If I’d invested £1,000 in Rolls-Royce shares 12 months ago, here’s how much I’d have now

Rolls-Royce shares are on fire as the engineering giant makes a miraculous comeback! So how much money have investors made so far?

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Image source: Rolls-Royce Holdings plc

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Despite being on the verge of bankruptcy a few years ago, Rolls-Royce (LSE:RR.) shares have made a spectacular comeback. The engineering giant is now back on the list of most bought UK shares, according to Hargreaves Lansdown. And a quick glance at the stock price chart immediately says why.

The stock is up almost 170% in the last 12 months. That means If I’d bought £1,000 of Rolls-Royce stock in March 2023, my investment would have almost tripled landing at £2,700. Considering the FTSE 100 has only grown by around 6% over the same period, including dividends, the company’s performance is undeniably impressive. But the question now becomes, will this upward trajectory continue? Let’s explore.

Transforming fortunes

Since CEO Tufan Erginbilgic moved into the corner office, he’s been deploying some radical changes to the firm’s corporate structure and business model. In the early days, the jury was out on whether this course of action could save the company from oblivion. Today, I think it’s fair to say he was right.

The group’s 2023 full-year results saw operating profits and free cash flow surge to levels not seen in years. And it’s helped tackle one of Rolls-Royce’s biggest problems – leverage. Net debt is now down to £2bn versus £5.2bn at the end of 2021.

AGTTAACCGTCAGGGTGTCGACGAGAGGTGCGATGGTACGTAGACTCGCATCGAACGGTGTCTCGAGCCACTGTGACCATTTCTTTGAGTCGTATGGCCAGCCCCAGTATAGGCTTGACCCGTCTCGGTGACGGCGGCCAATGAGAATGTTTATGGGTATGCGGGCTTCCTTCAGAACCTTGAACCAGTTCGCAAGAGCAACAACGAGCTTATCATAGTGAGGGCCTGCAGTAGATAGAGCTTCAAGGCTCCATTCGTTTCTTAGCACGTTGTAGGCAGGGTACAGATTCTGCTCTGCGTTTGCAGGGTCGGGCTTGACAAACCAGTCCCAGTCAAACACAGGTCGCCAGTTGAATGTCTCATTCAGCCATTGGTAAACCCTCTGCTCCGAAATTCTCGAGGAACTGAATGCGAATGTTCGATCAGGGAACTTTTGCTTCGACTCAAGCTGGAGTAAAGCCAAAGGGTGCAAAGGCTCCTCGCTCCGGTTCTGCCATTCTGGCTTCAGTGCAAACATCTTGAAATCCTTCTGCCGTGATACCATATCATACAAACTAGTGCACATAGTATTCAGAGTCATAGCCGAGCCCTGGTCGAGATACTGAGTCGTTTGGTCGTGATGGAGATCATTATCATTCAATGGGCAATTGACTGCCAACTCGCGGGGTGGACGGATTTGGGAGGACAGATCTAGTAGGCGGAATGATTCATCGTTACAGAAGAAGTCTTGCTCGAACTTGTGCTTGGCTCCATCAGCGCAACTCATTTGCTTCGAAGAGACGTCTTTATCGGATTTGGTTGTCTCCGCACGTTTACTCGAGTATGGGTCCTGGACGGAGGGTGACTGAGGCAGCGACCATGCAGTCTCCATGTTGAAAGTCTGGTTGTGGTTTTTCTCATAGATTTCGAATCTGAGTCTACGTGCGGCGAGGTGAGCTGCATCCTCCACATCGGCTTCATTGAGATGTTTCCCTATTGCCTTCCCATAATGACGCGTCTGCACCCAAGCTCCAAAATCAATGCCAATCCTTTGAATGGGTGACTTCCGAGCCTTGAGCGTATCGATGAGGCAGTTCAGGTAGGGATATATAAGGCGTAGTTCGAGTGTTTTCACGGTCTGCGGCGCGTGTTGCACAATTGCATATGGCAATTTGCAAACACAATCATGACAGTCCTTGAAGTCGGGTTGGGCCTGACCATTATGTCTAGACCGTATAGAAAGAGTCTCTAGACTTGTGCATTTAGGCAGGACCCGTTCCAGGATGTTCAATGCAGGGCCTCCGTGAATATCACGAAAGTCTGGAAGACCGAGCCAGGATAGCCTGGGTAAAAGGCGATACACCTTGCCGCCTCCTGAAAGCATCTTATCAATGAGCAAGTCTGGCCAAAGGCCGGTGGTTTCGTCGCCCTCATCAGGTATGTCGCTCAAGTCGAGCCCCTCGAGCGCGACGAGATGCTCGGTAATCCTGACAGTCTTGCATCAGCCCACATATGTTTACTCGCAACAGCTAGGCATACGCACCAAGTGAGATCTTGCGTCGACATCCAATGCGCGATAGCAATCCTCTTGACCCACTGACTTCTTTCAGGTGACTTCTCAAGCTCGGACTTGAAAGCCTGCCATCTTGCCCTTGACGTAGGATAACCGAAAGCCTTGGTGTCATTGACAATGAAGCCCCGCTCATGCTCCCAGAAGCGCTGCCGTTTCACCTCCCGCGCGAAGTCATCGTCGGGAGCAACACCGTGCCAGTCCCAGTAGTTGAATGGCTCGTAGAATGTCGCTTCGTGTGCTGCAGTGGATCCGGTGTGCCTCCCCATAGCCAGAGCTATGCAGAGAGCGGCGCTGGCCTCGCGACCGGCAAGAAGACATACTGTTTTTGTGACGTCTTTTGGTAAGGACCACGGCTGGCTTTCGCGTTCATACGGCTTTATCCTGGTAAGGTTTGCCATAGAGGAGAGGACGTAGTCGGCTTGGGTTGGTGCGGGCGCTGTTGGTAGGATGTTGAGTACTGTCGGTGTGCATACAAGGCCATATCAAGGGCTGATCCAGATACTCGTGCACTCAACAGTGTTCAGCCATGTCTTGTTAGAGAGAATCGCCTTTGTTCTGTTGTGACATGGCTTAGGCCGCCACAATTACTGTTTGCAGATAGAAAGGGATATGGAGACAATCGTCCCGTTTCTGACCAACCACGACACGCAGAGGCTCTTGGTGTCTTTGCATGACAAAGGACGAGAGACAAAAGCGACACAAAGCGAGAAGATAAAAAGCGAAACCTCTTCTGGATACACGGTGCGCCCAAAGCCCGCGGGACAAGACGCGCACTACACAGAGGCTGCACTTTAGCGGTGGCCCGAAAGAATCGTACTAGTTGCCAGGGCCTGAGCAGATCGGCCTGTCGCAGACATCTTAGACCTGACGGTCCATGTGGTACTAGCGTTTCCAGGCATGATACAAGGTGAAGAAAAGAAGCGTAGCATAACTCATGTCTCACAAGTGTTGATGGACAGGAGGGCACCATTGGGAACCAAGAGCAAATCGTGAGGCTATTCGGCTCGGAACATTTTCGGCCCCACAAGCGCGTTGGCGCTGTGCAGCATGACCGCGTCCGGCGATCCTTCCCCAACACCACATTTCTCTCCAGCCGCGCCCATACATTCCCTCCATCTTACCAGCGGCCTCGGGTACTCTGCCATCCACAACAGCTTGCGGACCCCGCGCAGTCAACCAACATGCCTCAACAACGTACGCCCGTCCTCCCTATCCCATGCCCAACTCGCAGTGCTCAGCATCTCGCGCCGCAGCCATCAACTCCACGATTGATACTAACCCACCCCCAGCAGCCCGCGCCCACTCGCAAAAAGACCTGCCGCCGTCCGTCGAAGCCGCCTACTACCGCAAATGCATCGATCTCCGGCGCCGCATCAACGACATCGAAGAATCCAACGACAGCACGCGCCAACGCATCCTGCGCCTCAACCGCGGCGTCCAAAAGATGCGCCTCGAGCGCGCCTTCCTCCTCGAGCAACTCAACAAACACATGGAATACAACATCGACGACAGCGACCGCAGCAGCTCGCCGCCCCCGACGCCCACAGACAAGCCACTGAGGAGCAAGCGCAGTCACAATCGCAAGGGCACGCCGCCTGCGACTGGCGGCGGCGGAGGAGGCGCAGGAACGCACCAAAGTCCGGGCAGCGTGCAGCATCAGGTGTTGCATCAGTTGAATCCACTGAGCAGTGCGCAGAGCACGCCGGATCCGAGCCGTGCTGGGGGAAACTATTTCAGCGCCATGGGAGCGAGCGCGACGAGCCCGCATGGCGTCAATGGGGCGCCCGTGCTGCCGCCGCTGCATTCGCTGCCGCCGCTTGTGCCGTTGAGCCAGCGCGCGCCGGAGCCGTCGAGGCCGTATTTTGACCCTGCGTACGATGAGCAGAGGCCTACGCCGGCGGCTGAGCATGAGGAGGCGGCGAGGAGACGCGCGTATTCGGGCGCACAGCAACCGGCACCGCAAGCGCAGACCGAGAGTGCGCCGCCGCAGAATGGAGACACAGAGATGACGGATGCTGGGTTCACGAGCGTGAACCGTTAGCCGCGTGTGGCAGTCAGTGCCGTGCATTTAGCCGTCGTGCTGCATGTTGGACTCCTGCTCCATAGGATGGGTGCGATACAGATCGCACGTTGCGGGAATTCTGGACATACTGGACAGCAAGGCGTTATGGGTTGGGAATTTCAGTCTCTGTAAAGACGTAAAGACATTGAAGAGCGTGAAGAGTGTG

Of course, this transformation hasn’t been painless. Thousands of workers unfortunately lost their jobs. And another 2,500 positions appear to still be on the chopping block as Erginbilgic continues to explore cost-cutting opportunities.

Overall, the firm has delivered £150m of annualised savings versus its target of at least £400m that was set out last year. And when paired with the expected return to growth of the travel market this year, the stock could still deliver further upward momentum in the near term.

Taking a step back

With the business seemingly firing on all cylinders, its Nvidia-like returns are quite understandable, especially considering it was starting from such a low base. However, it’s possible that investors may have gotten ahead of themselves.

On a forward basis, the price-to-earnings (P/E) ratio sits at a whopping 30. That’s almost double the industry average. And it seems investors have priced in the group’s ability to deliver on its milestones significantly ahead of time. Providing that Rolls-Royce continues to impress, such a lofty valuation would be justified. However, an unexpected hiccup would likely translate into some significant volatility. And it’s possible one’s already on the horizon.

With the recovery tailwinds of the travel industry on the verge of evaporating, investors will soon see how much of Rolls-Royce’s stellar performance stemmed from internal action rather than external factors. And if it’s the latter, the shares could be in for a reality check. Therefore, I’m keeping this enterprise on my watchlist for now.

Should you invest, the value of your investment may rise or fall and your capital is at risk. Before investing, your individual circumstances should be assessed. Consider taking independent financial advice.

Zaven Boyrazian has no position in any of the shares mentioned. The Motley Fool UK has recommended Rolls-Royce Plc. Views expressed on the companies mentioned in this article are those of the writer and therefore may differ from the official recommendations we make in our subscription services such as Share Advisor, Hidden Winners and Pro. Here at The Motley Fool we believe that considering a diverse range of insights makes us better investors.

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